A Good Try (by some)

When it was announced that rugby sevens would be made an official event at the 2016 Olympic Games in Rio De Janeiro there was naturally a lot of pride and excitement here in Hong Kong. Pride because the annual tournament in our city is by far the most important in the international calendar. Up until quite recently winning the Hong Kong sevens earned extra points for the successful team. Although the International Rugby authorities have now made all events on the circuit equal in value, in the hearts of true rugby aficionados everywhere the Hong Kong sevens is regarded as number one. Indeed, the decision to bring sevens into the games followed a visit to our tournament by the International Olympic Committee evaluation team. Who could possibly fail to be moved by the sight of so many fired-up teams from nations large and small and 40,000 multi-cultural fans screaming their heads off in ecstasy?

Excitement because surely Hong Kong’s special status would be recognized. And it was: our city would play host to one round of the Asian Qualifying event from which one men’s and one women’s team would emerge to represent the continent at the Games themselves. The event was held this weekend (7 and 8 November).

Next to acquit themselves well were the Hong Kong teams. Our men’s team made it to the final and fought gallantly – even being in the lead at the half time break – before finally going down to the top rugby nation in Asia, Japan. Our girls also put it all out there on the pitch. Two aspects of our team’s performance really caught my eye: first, the majority of the players are Chinese which is quite an achievement in a community which until fairly recently saw rugby as a purely barbarian game. And the heart-warming story of Chong Ka Yan, who first saw the game three years ago when as a student earning pocket money she worked at the Hong Kong sevens selling hamburgers, became hooked, took up the sport and now represents us at the highest level. A tribute both to her and the local rugby authorities.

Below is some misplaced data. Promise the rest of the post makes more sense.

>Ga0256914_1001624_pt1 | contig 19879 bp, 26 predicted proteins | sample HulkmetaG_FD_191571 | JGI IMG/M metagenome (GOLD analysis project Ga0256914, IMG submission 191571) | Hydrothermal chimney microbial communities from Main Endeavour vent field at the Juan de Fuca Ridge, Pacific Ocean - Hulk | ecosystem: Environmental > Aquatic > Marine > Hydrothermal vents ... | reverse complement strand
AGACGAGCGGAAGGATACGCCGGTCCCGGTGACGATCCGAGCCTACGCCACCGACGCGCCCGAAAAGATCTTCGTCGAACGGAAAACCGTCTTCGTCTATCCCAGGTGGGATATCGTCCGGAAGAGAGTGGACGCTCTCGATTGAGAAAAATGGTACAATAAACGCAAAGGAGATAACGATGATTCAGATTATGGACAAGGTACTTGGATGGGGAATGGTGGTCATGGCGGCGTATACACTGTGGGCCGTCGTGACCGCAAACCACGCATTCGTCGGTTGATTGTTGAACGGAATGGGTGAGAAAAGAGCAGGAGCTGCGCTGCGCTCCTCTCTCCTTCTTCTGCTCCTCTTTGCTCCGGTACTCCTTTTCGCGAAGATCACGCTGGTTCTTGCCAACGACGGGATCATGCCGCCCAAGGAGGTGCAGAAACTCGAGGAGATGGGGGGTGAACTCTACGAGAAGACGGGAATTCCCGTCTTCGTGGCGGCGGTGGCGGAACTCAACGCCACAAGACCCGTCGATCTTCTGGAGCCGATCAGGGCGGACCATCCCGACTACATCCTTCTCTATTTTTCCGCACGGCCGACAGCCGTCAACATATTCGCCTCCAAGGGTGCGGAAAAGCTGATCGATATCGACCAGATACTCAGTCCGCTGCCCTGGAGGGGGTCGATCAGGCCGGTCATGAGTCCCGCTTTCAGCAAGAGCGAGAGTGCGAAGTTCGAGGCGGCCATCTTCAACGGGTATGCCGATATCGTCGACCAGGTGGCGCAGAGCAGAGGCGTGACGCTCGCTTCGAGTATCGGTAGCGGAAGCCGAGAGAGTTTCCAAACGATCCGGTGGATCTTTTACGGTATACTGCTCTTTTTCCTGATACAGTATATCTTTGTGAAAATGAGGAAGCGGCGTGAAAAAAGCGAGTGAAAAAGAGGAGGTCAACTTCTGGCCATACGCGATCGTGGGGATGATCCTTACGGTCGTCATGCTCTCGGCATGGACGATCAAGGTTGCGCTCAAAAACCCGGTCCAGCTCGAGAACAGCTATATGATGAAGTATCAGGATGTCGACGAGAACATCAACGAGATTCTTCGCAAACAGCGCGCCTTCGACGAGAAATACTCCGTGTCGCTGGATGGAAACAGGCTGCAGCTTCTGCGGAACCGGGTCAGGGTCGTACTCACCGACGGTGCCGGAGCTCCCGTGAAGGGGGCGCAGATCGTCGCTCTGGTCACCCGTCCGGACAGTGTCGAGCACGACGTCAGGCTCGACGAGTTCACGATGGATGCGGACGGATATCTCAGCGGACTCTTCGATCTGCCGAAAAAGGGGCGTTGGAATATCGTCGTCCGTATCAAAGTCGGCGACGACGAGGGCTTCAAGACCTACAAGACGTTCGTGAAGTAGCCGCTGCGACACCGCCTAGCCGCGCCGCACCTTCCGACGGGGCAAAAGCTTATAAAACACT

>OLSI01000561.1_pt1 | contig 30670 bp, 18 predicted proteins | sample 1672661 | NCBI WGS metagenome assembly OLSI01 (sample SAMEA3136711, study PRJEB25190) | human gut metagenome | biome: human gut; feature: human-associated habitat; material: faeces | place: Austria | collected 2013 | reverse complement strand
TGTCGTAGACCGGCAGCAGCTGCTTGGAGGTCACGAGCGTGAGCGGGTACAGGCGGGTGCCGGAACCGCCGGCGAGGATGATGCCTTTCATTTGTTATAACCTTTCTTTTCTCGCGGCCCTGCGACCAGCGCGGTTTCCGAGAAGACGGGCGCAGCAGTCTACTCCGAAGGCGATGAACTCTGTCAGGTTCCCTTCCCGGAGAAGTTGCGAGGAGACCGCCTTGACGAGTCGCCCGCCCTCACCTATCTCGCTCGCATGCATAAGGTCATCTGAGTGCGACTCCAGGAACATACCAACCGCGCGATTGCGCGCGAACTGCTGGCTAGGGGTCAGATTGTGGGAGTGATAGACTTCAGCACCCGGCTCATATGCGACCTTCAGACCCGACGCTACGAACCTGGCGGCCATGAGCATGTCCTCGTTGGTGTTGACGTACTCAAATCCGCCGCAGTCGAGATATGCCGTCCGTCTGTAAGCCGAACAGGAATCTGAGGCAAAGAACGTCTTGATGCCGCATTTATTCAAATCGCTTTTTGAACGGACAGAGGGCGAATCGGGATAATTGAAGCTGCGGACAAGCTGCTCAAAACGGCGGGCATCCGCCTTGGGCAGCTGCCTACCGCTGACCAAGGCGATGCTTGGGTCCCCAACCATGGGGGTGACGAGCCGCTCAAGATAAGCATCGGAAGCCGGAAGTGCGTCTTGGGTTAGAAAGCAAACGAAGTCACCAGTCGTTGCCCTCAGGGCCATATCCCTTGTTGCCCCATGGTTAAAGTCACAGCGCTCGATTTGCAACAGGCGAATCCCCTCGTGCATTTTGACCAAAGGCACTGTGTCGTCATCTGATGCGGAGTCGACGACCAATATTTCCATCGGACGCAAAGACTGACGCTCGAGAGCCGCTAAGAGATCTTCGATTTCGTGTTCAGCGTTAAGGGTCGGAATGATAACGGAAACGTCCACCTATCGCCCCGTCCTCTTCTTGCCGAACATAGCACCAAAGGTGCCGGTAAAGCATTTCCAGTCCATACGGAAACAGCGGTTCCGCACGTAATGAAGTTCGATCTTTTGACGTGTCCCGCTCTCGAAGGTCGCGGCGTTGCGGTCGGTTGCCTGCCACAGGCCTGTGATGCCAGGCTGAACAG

And now to the aspects that were not quite as good: a totally disproportionate police presence both within and on roads leading to the stadium; sky high prices for food and drink inside ($20 for a cup of water, for heaven’s sake); and the whole crowd being corralled into one relatively small area of the stadium and denied access to the upper stands altogether (why?) except of course for the inevitable privileged few. Why discriminate against the general public when the whole point was to get as many as possible to turn up to support the teams on the pitch? The organisers could do better, me thinks.

Mike Rowse
email: mike@rowse.com.hk